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On MLB ownership and a cold winter

Teams took a loss this year, but how much does that really matter?

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Pay less attention to what people say, and more to what they actually do. If, for example, a government says they’re going to ban an app, but never takes any actual action to try and ban the app, we can be reasonably confident that the app will never be banned. The same principle applies to baseball, specifically, baseball’s owners.

As we approach the Winter Meetings, ownership has signaled just how poor they are this winter, coming off the shortened 2020 MLB season. The Philadelphia Phillies apparently lost $145 million, which is interesting given the decisions the team has to make around JT Realmuto, Didi Gregorius, and the worst bullpen in modern baseball history. Of course, the Phillies are a private entity and have no obligation to show us their books proving this kind of loss, so I have no obligation to believe them, or care.

I don’t know how much the Phillies lost in 2020. Revenues were way down, true, but so were costs. We don’t even know what the organization considers a loss — if you made $100, and spent $120, that’s a $20 loss, but if you expected to make $100, only made $80, and didn’t factor in costs at all, is that a loss? A lot of MLB owners probably would say yes. It wouldn’t surprise me if the Phillies incurred a loss, but it also wouldn’t surprise me if John Middleton were exaggerating to lay himself cloud cover — “oh no we can’t bring back the best catcher in baseball, we lost all this money, oh noooo”, kinda thing.

Craig Edwards had a fantastic breakdown of the Atlanta Braves’ financials yesterday, which speaks to this issue of gains and losses. The Braves and Blue Jays are the only two teams for which we can get a reasonable idea of their earnings, since ownership in both cases is a publicly traded company. This paragraph is particularly important:

Before taking a broader look, let’s run through the third quarter, which includes July, August and September, aka the regular season. During this time, the team played 60 games, including 30 at home. Baseball revenue stood at $102 million, half that of what came in during the third quarter in 2019. Due to paying players pro-rated salaries and not having fans at games, expenses (which include the Battery development outside the park) also dropped, from $167 million to $104 million. If we assume that The Battery, with $8 million in third quarter revenue, is a breakeven proposition at the moment, that means that on an operating basis, the Braves’ turned a $6 million profit during the season despite having no fans in the seats. While MLB might claim teams lost money for every game played this season, the Braves are the only club with any amount of transparency regarding their finances, and they didn’t.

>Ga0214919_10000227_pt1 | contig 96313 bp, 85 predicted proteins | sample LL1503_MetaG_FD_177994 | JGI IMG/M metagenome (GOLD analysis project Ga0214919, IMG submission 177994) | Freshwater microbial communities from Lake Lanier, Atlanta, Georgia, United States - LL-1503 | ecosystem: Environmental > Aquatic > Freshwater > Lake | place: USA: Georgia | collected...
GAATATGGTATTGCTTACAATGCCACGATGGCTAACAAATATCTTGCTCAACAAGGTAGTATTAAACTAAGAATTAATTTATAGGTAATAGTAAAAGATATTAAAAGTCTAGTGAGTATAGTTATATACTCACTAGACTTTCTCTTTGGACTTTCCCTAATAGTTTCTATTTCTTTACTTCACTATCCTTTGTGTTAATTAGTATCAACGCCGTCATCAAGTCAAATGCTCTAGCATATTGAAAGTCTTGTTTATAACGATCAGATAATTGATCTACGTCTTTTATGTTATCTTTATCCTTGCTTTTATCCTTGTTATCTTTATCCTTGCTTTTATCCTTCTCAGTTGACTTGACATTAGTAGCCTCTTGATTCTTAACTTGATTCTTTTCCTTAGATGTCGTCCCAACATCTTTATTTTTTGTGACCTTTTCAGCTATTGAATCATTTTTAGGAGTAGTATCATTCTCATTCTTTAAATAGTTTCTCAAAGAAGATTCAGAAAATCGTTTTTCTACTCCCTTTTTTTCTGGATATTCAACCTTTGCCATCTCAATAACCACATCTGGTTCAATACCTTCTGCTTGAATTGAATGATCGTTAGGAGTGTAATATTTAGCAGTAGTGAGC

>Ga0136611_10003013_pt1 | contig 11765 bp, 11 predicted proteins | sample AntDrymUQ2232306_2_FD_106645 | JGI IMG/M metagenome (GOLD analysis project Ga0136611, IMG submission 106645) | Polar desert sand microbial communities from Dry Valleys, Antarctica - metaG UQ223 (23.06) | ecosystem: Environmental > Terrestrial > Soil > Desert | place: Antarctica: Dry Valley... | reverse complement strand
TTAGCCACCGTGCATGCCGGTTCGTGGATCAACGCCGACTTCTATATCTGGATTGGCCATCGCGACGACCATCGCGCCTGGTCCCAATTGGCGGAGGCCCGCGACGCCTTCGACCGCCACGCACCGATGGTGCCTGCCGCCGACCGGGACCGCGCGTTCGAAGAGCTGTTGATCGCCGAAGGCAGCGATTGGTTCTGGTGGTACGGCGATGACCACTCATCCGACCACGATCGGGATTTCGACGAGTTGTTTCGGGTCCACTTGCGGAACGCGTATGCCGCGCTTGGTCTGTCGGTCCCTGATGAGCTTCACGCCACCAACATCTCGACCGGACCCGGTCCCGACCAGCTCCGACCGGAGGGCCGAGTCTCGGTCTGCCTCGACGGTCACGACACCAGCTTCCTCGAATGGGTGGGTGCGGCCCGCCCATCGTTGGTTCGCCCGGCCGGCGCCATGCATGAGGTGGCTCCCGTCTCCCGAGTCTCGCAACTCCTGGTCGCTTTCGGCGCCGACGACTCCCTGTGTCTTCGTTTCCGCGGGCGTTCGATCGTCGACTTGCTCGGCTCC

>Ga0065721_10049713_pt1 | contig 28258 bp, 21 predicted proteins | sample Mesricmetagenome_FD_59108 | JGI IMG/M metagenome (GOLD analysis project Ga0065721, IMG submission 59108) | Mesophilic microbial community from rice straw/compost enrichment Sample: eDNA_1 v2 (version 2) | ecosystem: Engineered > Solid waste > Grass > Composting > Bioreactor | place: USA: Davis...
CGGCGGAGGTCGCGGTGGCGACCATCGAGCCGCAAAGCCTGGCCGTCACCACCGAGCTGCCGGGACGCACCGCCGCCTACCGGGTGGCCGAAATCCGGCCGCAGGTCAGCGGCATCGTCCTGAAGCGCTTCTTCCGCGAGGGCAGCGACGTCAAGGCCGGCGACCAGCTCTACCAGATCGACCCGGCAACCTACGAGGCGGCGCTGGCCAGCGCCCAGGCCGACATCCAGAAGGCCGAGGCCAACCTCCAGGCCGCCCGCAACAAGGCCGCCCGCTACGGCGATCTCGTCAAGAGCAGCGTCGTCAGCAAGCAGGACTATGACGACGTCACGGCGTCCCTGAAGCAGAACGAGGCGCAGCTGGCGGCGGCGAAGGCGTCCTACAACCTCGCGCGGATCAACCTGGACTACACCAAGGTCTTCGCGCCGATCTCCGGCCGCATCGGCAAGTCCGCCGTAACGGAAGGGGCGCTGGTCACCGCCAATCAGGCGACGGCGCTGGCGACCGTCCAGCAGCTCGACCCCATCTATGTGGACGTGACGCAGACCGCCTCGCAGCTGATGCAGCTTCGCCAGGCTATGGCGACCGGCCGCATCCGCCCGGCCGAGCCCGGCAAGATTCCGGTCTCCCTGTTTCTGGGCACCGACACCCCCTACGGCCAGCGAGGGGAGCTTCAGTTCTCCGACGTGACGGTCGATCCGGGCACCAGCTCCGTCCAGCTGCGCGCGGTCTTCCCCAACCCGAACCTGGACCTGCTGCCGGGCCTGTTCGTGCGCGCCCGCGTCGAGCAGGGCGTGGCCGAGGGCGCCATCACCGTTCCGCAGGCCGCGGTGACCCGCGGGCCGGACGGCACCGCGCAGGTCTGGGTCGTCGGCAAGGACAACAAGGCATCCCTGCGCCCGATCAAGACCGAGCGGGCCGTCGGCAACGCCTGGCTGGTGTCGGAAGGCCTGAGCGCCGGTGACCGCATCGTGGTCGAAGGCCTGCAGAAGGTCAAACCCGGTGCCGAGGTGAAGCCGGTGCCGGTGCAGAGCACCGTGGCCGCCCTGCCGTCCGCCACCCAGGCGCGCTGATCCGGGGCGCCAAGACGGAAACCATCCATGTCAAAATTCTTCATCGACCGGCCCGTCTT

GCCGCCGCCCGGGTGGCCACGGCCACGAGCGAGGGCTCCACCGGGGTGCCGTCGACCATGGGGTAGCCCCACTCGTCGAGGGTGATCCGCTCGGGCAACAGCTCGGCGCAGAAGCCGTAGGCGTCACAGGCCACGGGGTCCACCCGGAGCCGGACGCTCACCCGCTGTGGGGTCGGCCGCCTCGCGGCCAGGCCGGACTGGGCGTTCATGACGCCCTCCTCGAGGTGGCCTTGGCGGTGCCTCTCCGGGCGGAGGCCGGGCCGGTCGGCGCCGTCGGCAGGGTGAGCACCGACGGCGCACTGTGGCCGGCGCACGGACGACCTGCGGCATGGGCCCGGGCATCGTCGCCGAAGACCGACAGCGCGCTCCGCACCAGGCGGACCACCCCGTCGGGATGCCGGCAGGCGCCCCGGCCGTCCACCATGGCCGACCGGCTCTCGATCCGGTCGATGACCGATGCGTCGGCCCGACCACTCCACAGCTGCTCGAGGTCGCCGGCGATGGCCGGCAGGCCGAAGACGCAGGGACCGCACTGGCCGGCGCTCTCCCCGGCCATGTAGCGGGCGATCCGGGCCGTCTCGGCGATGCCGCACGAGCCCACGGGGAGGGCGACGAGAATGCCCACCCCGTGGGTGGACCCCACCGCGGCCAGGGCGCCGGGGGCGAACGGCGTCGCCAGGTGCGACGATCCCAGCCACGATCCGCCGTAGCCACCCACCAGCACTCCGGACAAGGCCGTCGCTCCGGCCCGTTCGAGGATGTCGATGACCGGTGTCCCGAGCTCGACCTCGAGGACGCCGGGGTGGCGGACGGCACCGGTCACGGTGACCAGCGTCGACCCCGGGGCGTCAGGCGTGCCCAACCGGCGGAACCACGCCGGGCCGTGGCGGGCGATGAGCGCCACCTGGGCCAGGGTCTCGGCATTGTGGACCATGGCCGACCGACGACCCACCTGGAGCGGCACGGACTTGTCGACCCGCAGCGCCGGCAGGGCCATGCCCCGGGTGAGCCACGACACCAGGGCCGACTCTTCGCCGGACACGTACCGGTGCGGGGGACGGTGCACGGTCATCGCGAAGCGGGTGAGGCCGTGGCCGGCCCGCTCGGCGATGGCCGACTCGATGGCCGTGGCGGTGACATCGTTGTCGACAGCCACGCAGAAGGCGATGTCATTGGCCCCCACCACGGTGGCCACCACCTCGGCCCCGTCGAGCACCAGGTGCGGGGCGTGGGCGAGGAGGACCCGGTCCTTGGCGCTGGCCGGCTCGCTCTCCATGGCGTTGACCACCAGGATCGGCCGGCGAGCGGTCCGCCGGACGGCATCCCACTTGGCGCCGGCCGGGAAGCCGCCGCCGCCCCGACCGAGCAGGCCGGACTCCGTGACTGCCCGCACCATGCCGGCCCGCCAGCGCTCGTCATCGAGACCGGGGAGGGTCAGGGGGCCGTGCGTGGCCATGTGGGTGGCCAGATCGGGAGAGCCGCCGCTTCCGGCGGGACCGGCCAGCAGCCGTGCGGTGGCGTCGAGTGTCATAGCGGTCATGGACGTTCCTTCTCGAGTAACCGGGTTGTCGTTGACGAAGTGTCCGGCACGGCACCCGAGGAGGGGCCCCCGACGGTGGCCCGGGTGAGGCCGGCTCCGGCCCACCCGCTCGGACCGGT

Edwards goes on to detail that the major losses a team incurred in 2020 likely were from the “extended” winter, rather than the period teams were actually playing, which lays more blame at the owners’ feet, given they were the ones who pulled MLBPA down from a 100-game to a 60-game season all the way back in June.

You also have to evaluate statements from ownership within the context of a boom in TV revenues over the past few seasons. Teams can carry forward a loss indefinitely after the Tax Cuts and Jobs Act of 2018 to offset future tax burdens, so I think it’s fair for us to also consider gains over the past few years. I don’t have any tax collecting authority, but again, the Braves appear to have made about a hundred million dollars in operating profit, not revenue, over the past three seasons, and that includes the losses incurred this year. Carrying forward that loss will lower the organization’s tax burden in future seasons, and so we have a case where the only team with real financial transparency is going to end up being just fine.

As we said above, focus on what people are doing, not what they’re saying. In what was expected to be a cold winter for free agency, the early deals have been above predictions — Mike Minor got a two-year deal when the popular narrative was he’d only get one, Drew Smyly got more than double what he was projected, and even Robbie Ray got more than we thought he would.

If we do delve into the rumor mill, teams are signaling they’re losing money, while also signaling they are about to launch a massive capital expense project — the Blue Jays are planning to tear down Rogers Centre, re-negotiate either a perpetual lease or outright ownership of the land the stadium sits on, and build a new ballpark as well as greater residential real estate development on the plot. The kicker is, the team’s likely not going to need, or receive, public money for the project.

If all teams take a loss, how can the Jays come up with a billion or so dollars to buy up land, build a new stadium, condos and all the rest? Interest rates are basically negative when adjusting for inflation, so teams can leverage up. Toronto’s not going to get any government money because they’ll be flush with borrowed cash, which goes to show the multiple avenues that teams have in order to stay solvent, and even better off than just merely solvent.

Lastly, and this may be a hot take — I don’t really care if an owner goes broke. If Delta Airlines went bankrupt tomorrow, their planes wouldn’t spontaneously combust. If Hal Steinbrenner filed for bankruptcy protection, Yankee Stadium wouldn’t go up in flames, the YES Network wouldn’t go off the air. These significant capital and brand investments would just move from one insanely rich person to another.